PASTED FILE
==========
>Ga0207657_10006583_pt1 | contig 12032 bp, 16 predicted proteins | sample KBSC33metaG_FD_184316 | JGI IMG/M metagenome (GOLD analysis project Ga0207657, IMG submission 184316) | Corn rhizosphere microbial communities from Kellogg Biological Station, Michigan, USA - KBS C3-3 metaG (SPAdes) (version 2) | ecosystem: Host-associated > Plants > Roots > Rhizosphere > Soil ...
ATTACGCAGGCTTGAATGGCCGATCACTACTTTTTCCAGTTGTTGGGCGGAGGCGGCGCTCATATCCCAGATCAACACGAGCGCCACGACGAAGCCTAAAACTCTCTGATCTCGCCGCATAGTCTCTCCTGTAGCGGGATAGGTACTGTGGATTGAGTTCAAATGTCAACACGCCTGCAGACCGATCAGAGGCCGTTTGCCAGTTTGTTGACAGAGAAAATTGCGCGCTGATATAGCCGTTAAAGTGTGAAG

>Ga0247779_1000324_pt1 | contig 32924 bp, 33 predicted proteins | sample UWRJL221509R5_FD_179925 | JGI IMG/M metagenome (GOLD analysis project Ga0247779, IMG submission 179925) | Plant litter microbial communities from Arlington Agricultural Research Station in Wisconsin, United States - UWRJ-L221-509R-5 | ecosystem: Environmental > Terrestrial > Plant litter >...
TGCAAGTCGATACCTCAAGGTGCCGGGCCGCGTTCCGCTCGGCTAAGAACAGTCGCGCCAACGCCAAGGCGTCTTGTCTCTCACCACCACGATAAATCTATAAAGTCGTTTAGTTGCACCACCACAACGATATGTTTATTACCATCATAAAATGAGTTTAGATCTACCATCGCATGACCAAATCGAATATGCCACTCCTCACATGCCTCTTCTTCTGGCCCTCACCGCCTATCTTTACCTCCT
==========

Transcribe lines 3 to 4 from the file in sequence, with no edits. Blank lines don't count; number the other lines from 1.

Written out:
>Ga0247779_1000324_pt1 | contig 32924 bp, 33 predicted proteins | sample UWRJL221509R5_FD_179925 | JGI IMG/M metagenome (GOLD analysis project Ga0247779, IMG submission 179925) | Plant litter microbial communities from Arlington Agricultural Research Station in Wisconsin, United States - UWRJ-L221-509R-5 | ecosystem: Environmental > Terrestrial > Plant litter >...
TGCAAGTCGATACCTCAAGGTGCCGGGCCGCGTTCCGCTCGGCTAAGAACAGTCGCGCCAACGCCAAGGCGTCTTGTCTCTCACCACCACGATAAATCTATAAAGTCGTTTAGTTGCACCACCACAACGATATGTTTATTACCATCATAAAATGAGTTTAGATCTACCATCGCATGACCAAATCGAATATGCCACTCCTCACATGCCTCTTCTTCTGGCCCTCACCGCCTATCTTTACCTCCT